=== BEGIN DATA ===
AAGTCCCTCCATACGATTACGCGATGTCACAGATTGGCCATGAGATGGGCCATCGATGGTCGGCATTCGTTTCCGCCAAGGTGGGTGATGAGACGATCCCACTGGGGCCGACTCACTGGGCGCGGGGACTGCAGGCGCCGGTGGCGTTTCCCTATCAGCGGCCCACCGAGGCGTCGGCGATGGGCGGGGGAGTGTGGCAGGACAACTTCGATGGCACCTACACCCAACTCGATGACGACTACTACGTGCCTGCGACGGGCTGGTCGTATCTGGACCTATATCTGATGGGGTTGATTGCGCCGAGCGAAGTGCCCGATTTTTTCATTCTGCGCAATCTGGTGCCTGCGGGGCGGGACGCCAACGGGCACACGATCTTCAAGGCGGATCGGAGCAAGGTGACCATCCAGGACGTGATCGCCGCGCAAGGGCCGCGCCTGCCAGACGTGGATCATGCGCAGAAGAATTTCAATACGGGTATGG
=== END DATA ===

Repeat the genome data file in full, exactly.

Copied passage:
AAGTCCCTCCATACGATTACGCGATGTCACAGATTGGCCATGAGATGGGCCATCGATGGTCGGCATTCGTTTCCGCCAAGGTGGGTGATGAGACGATCCCACTGGGGCCGACTCACTGGGCGCGGGGACTGCAGGCGCCGGTGGCGTTTCCCTATCAGCGGCCCACCGAGGCGTCGGCGATGGGCGGGGGAGTGTGGCAGGACAACTTCGATGGCACCTACACCCAACTCGATGACGACTACTACGTGCCTGCGACGGGCTGGTCGTATCTGGACCTATATCTGATGGGGTTGATTGCGCCGAGCGAAGTGCCCGATTTTTTCATTCTGCGCAATCTGGTGCCTGCGGGGCGGGACGCCAACGGGCACACGATCTTCAAGGCGGATCGGAGCAAGGTGACCATCCAGGACGTGATCGCCGCGCAAGGGCCGCGCCTGCCAGACGTGGATCATGCGCAGAAGAATTTCAATACGGGTATGG